Vincent Manze, of Ilam School, asks :-
Why does sound travel faster in solids than in air?
John Campbell, a solid-state physicist at the University of Canterbury, responded.
Sound travels by atoms and molecules bashing against their neighbours. In a solid or liquid the atoms and molecules are touching their neighbours which is shown by the fact that we cannot easily compress solids or liquids. Thus it is easy for them to pass on the extra vibrations due to sound.
If we turn a volume of solid or liquid into a gas the molecules now occupy about 700 times the volume. This is close to 1000 (which is 10 x 10 x 10) so the molecules in a gas are about ten times a molecular diameter apart. In order for the sound to be transported to neighbouring molecules the molecules themselves have to travel about ten diameters before making contact with a neighbour.
Hence sound in gas travels a lot slower than in liquids or solids, for example 330 metres per second in air as compared to 1450 metres per second in fresh water and 5000 metres per second in aluminium.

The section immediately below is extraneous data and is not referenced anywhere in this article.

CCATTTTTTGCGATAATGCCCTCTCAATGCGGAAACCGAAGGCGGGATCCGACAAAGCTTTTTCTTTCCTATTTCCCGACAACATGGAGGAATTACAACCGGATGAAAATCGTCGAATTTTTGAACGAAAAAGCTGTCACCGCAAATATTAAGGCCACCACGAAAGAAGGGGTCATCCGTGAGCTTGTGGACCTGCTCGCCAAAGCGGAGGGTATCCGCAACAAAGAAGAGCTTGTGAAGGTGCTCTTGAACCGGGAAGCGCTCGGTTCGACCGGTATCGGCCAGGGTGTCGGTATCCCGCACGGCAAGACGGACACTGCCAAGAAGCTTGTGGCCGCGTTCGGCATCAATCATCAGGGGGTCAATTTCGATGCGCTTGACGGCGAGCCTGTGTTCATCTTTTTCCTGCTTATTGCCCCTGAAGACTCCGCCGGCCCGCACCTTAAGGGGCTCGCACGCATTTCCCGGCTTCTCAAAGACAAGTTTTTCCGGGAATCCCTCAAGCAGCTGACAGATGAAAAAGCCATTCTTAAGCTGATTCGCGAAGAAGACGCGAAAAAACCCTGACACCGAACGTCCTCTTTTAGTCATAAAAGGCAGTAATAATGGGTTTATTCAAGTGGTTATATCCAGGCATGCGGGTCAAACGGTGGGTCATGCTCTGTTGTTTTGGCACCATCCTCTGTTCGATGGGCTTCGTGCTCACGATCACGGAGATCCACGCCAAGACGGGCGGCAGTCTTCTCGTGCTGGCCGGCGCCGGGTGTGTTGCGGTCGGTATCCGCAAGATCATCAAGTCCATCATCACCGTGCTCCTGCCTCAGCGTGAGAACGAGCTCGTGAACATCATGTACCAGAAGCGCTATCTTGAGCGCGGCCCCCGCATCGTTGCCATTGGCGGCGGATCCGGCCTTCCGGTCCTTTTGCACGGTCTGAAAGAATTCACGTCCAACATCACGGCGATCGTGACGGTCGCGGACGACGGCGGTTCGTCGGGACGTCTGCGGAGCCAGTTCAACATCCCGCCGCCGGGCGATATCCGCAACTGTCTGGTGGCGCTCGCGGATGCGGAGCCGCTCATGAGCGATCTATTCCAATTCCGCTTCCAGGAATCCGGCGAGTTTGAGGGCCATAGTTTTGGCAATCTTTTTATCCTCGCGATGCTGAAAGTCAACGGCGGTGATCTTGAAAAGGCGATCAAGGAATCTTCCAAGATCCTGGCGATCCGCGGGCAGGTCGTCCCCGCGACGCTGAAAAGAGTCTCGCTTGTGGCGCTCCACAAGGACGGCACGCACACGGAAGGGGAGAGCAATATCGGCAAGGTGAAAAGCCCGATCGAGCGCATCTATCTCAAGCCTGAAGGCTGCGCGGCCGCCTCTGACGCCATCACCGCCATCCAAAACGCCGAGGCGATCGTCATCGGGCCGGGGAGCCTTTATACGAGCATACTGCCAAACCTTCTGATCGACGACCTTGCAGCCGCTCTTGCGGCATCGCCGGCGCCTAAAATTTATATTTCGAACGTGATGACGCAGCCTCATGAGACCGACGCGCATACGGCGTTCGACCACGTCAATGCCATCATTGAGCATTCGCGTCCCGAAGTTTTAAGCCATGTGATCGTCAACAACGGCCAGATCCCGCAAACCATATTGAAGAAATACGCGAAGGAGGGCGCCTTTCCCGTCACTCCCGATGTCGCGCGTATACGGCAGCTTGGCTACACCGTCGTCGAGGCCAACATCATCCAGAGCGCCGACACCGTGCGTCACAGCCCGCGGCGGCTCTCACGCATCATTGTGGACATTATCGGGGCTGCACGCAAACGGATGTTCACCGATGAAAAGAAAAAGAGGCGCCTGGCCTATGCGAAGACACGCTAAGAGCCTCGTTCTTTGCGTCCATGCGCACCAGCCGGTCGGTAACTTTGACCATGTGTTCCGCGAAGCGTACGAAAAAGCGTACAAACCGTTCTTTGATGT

Note that in a gas each molecule has on average the same energy, so the lighter the gas molecule the faster is its speed on average. This means that a light molecule gets to its neighbour in a shorter time so in general the speed of sound is faster in gases made up of light molecules than that of heavier molecules. For example the speed of sound is 965 meters per second in helium (light), 435 metres per second in neon (intermediate) and 319 metres per second in argon (heavier).
The speed of a gas molecule between collisions is faster than the speed of sound in that gas. For example, at room temperature the typical speed of a hydrogen molecule is 184,000 meters per second whereas the speed of sound in hydrogen is only 1284 metres per second.